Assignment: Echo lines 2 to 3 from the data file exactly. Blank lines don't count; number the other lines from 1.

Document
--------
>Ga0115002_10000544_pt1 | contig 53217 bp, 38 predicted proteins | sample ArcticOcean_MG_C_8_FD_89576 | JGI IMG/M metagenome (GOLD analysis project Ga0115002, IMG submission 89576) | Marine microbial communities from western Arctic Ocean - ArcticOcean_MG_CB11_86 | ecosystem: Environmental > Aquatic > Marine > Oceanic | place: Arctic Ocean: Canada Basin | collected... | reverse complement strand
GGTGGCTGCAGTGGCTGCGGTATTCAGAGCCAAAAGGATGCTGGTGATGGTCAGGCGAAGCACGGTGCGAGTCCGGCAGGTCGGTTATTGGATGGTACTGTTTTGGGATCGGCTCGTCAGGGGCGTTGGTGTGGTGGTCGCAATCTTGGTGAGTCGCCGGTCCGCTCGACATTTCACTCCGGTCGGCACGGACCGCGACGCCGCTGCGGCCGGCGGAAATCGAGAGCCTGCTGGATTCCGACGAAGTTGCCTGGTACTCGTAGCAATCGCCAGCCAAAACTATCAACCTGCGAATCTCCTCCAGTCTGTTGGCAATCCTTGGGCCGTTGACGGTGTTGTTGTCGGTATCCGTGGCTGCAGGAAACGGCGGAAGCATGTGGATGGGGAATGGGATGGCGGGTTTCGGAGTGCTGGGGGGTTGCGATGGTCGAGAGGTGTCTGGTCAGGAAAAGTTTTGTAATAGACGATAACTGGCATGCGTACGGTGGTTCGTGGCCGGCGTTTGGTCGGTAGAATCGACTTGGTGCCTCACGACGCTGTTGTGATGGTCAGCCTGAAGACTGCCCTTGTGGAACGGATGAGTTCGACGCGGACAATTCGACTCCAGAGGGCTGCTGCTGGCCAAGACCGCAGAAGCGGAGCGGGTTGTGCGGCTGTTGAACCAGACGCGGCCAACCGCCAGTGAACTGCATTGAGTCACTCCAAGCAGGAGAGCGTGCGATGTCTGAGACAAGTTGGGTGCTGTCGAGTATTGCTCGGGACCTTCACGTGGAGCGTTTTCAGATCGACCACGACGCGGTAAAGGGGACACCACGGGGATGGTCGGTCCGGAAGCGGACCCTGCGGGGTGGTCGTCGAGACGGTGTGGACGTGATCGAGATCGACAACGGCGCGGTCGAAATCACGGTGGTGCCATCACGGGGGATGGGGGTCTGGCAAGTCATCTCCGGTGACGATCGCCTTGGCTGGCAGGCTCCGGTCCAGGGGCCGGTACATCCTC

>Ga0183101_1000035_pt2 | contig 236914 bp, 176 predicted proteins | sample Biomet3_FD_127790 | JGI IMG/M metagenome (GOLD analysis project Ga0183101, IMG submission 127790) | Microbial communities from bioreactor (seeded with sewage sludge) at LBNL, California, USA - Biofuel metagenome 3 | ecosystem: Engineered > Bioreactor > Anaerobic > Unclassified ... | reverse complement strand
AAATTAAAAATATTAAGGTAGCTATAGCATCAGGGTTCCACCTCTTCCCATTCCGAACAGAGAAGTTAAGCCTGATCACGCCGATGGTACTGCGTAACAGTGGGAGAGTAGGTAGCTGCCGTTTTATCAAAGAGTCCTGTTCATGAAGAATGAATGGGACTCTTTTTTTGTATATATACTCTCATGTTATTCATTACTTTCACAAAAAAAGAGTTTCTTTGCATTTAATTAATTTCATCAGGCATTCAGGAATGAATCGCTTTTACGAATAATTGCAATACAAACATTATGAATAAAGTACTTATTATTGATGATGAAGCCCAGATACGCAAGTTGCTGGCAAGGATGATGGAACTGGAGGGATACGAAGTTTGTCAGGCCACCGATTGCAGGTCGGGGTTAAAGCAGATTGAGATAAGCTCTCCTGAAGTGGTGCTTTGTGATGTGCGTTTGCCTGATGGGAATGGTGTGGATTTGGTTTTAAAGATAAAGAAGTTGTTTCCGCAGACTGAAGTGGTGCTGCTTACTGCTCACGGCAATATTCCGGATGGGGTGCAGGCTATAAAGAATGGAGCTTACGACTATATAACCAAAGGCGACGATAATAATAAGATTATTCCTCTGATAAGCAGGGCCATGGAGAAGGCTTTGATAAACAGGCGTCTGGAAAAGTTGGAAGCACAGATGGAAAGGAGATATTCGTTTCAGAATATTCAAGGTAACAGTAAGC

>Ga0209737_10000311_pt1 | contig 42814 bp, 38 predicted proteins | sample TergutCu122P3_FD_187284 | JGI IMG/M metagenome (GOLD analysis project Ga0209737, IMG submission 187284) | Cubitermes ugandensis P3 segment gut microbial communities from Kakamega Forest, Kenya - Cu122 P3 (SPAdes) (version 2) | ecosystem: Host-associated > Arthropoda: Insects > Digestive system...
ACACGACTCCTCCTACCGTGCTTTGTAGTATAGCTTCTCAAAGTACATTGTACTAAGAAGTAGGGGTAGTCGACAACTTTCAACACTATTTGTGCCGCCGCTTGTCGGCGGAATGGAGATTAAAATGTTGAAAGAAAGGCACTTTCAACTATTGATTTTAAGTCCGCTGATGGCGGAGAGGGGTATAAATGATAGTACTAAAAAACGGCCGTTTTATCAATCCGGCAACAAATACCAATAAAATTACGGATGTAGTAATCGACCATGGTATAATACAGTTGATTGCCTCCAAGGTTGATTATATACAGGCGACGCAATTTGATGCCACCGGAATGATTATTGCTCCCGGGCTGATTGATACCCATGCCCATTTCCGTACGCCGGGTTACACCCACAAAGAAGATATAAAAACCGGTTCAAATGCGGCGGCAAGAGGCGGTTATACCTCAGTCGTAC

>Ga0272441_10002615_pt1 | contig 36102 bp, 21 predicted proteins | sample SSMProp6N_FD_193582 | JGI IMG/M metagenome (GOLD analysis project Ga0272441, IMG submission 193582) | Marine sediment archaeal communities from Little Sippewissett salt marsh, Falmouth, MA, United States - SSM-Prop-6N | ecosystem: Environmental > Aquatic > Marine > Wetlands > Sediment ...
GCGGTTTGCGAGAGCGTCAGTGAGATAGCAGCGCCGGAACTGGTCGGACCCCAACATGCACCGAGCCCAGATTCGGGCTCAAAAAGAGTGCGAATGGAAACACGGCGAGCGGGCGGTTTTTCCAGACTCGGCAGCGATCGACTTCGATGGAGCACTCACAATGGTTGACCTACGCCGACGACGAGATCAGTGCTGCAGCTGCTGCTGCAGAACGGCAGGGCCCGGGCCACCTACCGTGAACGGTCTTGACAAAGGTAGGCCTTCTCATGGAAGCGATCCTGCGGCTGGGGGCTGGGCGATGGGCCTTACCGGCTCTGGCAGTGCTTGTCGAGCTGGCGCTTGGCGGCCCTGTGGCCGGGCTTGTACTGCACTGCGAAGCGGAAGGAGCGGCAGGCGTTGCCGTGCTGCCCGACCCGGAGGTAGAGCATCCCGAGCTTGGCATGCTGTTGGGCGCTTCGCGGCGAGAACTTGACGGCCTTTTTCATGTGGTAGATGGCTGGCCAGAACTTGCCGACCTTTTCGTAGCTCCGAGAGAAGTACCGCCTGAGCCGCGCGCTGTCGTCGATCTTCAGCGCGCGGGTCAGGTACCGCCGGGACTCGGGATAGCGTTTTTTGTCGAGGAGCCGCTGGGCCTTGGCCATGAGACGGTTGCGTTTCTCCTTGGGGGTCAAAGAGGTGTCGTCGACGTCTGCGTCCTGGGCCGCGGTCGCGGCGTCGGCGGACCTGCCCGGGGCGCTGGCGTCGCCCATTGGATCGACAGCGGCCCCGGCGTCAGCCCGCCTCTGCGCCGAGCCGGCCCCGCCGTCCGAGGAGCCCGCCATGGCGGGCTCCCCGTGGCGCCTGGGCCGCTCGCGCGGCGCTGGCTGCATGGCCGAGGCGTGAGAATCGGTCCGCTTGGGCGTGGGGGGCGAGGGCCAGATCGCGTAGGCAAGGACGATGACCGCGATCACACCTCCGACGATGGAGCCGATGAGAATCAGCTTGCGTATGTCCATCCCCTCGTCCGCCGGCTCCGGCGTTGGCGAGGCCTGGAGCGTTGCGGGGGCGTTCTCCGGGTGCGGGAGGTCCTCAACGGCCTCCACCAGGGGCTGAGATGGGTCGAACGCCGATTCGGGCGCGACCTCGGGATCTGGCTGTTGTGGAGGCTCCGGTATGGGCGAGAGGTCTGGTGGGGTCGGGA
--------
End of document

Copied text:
GGTGGCTGCAGTGGCTGCGGTATTCAGAGCCAAAAGGATGCTGGTGATGGTCAGGCGAAGCACGGTGCGAGTCCGGCAGGTCGGTTATTGGATGGTACTGTTTTGGGATCGGCTCGTCAGGGGCGTTGGTGTGGTGGTCGCAATCTTGGTGAGTCGCCGGTCCGCTCGACATTTCACTCCGGTCGGCACGGACCGCGACGCCGCTGCGGCCGGCGGAAATCGAGAGCCTGCTGGATTCCGACGAAGTTGCCTGGTACTCGTAGCAATCGCCAGCCAAAACTATCAACCTGCGAATCTCCTCCAGTCTGTTGGCAATCCTTGGGCCGTTGACGGTGTTGTTGTCGGTATCCGTGGCTGCAGGAAACGGCGGAAGCATGTGGATGGGGAATGGGATGGCGGGTTTCGGAGTGCTGGGGGGTTGCGATGGTCGAGAGGTGTCTGGTCAGGAAAAGTTTTGTAATAGACGATAACTGGCATGCGTACGGTGGTTCGTGGCCGGCGTTTGGTCGGTAGAATCGACTTGGTGCCTCACGACGCTGTTGTGATGGTCAGCCTGAAGACTGCCCTTGTGGAACGGATGAGTTCGACGCGGACAATTCGACTCCAGAGGGCTGCTGCTGGCCAAGACCGCAGAAGCGGAGCGGGTTGTGCGGCTGTTGAACCAGACGCGGCCAACCGCCAGTGAACTGCATTGAGTCACTCCAAGCAGGAGAGCGTGCGATGTCTGAGACAAGTTGGGTGCTGTCGAGTATTGCTCGGGACCTTCACGTGGAGCGTTTTCAGATCGACCACGACGCGGTAAAGGGGACACCACGGGGATGGTCGGTCCGGAAGCGGACCCTGCGGGGTGGTCGTCGAGACGGTGTGGACGTGATCGAGATCGACAACGGCGCGGTCGAAATCACGGTGGTGCCATCACGGGGGATGGGGGTCTGGCAAGTCATCTCCGGTGACGATCGCCTTGGCTGGCAGGCTCCGGTCCAGGGGCCGGTACATCCTC

>Ga0183101_1000035_pt2 | contig 236914 bp, 176 predicted proteins | sample Biomet3_FD_127790 | JGI IMG/M metagenome (GOLD analysis project Ga0183101, IMG submission 127790) | Microbial communities from bioreactor (seeded with sewage sludge) at LBNL, California, USA - Biofuel metagenome 3 | ecosystem: Engineered > Bioreactor > Anaerobic > Unclassified ... | reverse complement strand